David Dodge: Trade the biggest risk for Canada's economic outlook
Former Bank of Canada Governor David Dodge says the United States is deliberately creating global trade uncertainty to drive investment to its shores.
“The White House and the people around the president look at the world in a way that, if they can create uncertainty about investment elsewhere in the world, then both Americans and foreigners will come and invest more in the United States,” Dodge told BNN Bloomberg on Monday.
“If they can create that degree of uncertainty on the trade side, then they see that as benefitting the United States.”
His comments come days after the Trump administration lifted exemptions for Canada, Mexico and the European Union on its punishing metals tariffs. That decision has prompted challenges to the World Trade Organization and retaliatory measures from America’s trade allies.
Dodge, currently senior advisor at Bennett Jones, sees the Americans' actions as a threat to the WTO.
“They are undermining the WTO as an organization,” Dodge said. “They are definitely ‘America first,’ and [of] a view that if the rest of the world looks less attractive then, somehow, America gains. To me, it’s a very peculiar view and, obviously, to our Prime Minister it’s a peculiar view.”
“I think they understand perfectly that there are ways that the U.S. can become more attractive as a place to invest and that’s what they’re going after.”
Current Bank of Canada Governor Stephen Poloz said in an interview with BNN Bloomberg on Friday that the ongoing NAFTA negotiations threaten to drive investment in Canada away for good.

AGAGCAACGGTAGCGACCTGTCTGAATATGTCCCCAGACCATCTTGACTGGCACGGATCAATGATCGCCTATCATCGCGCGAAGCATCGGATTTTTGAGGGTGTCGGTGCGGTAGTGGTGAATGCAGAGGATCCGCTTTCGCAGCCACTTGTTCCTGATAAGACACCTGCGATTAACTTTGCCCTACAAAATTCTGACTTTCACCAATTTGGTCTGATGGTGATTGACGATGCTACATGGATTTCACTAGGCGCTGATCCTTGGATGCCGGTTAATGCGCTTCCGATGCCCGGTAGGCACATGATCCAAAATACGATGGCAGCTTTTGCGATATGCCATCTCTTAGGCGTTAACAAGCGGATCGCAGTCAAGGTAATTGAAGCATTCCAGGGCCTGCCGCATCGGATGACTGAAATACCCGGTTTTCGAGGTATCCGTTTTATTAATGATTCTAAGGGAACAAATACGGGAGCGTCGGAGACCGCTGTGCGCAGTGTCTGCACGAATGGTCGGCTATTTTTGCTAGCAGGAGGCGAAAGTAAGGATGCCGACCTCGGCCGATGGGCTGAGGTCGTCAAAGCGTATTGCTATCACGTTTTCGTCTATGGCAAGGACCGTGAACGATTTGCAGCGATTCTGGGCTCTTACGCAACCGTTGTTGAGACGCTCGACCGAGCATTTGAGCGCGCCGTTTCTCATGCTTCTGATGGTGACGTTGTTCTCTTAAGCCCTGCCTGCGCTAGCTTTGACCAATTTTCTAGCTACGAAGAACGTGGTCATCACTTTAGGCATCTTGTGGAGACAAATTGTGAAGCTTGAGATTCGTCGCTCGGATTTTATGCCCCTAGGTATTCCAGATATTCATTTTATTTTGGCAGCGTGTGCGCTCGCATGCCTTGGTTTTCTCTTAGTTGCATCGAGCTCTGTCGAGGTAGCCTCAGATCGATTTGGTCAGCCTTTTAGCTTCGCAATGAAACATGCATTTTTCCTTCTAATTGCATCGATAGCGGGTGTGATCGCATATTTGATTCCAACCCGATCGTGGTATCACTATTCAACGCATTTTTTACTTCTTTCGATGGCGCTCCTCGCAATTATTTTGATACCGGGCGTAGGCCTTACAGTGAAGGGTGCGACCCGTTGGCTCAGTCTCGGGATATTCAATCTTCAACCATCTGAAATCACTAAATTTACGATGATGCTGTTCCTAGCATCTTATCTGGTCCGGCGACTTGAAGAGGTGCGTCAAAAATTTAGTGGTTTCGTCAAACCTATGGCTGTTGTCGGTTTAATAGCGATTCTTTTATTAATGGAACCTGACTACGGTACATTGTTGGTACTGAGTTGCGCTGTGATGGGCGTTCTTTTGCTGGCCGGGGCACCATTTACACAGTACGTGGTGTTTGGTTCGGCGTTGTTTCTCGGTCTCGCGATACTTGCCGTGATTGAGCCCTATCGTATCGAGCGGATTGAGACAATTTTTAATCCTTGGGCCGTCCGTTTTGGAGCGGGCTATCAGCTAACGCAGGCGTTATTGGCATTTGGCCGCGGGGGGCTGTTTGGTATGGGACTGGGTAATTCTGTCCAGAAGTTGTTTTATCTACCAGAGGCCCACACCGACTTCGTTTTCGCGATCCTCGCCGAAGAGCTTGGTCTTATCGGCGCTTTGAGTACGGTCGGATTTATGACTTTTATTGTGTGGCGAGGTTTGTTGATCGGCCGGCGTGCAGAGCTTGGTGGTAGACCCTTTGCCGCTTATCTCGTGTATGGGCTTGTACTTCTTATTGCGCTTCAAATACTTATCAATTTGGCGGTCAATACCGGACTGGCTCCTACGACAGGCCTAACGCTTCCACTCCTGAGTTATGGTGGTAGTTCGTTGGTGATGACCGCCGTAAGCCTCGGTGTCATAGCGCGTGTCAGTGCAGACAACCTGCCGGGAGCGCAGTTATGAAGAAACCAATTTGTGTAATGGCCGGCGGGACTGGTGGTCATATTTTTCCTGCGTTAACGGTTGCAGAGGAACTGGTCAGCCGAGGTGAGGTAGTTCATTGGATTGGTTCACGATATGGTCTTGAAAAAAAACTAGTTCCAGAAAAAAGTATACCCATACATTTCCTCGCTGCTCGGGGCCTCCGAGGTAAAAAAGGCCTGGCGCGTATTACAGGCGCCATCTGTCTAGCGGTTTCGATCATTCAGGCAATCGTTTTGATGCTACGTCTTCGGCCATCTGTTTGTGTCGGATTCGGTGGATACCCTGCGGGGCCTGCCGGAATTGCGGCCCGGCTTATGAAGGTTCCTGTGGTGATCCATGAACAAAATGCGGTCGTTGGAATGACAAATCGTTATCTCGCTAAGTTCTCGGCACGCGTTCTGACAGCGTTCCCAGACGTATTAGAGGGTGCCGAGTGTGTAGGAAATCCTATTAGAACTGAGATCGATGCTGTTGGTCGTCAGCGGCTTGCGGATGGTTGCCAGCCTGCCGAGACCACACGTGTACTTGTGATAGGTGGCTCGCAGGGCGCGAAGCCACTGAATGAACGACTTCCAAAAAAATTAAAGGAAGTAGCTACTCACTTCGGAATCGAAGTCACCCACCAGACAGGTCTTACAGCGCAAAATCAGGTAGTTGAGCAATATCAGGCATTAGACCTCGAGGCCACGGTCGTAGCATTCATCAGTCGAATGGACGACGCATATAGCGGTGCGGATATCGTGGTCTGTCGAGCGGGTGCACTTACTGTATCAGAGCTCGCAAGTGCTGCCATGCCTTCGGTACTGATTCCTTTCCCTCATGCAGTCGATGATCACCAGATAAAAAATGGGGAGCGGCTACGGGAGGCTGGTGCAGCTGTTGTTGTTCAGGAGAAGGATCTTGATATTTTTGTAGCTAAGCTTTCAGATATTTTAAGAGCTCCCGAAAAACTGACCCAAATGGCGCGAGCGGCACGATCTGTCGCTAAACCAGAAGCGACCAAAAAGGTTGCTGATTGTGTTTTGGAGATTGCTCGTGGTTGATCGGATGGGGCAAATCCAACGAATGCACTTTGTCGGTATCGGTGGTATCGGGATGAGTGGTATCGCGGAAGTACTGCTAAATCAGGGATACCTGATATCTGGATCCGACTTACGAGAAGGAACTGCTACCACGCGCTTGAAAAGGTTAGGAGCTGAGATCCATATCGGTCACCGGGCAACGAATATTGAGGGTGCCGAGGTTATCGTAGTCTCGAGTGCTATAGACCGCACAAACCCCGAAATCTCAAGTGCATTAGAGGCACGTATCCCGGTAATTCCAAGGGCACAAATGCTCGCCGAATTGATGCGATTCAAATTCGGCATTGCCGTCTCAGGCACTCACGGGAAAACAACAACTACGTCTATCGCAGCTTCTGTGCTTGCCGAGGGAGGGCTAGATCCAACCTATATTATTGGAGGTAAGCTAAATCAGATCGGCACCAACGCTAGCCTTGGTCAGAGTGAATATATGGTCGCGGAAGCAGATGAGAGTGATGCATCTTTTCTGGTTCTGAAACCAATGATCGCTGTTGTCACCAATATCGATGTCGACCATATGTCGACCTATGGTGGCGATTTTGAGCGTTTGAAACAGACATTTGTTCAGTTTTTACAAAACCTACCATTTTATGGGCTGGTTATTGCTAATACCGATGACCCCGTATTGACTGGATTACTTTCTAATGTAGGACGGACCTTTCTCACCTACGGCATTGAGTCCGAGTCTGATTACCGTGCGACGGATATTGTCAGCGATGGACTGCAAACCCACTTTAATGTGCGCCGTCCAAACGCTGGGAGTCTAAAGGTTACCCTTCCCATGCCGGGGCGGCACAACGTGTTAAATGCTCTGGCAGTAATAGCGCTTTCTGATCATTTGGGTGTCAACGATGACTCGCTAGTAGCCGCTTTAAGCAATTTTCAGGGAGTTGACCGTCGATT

"Just the discussion of [NAFTA risk] for the last 18 months has got everybody's radar on full – companies postponing or delaying important decisions, or making decisions that are different – investing in the United States, or what have you – just to hedge against the risk," Poloz said.
Dodge said that Canada is doing what it can to hedge against the Trump administration’s protectionism.
“The first response is to push back, just as the government has done,” Dodge said. “Appearing weak is not a good way to operate, so the government did the right thing.”
“Canadian business is absolutely right to ensure that we are on good relations with U.S. states, with Congress and with U.S. business. So, the so-called charm offensive makes absolutely good sense.”
Dodge added that Canada could also take advantage of the partnerships it has that the U.S. does not to open up new investment and trade avenues in Asia and Europe.
“We have just entered into a new TPP arrangement, a new CETA arrangement. We should be working very hard to exploit those trade arrangements.”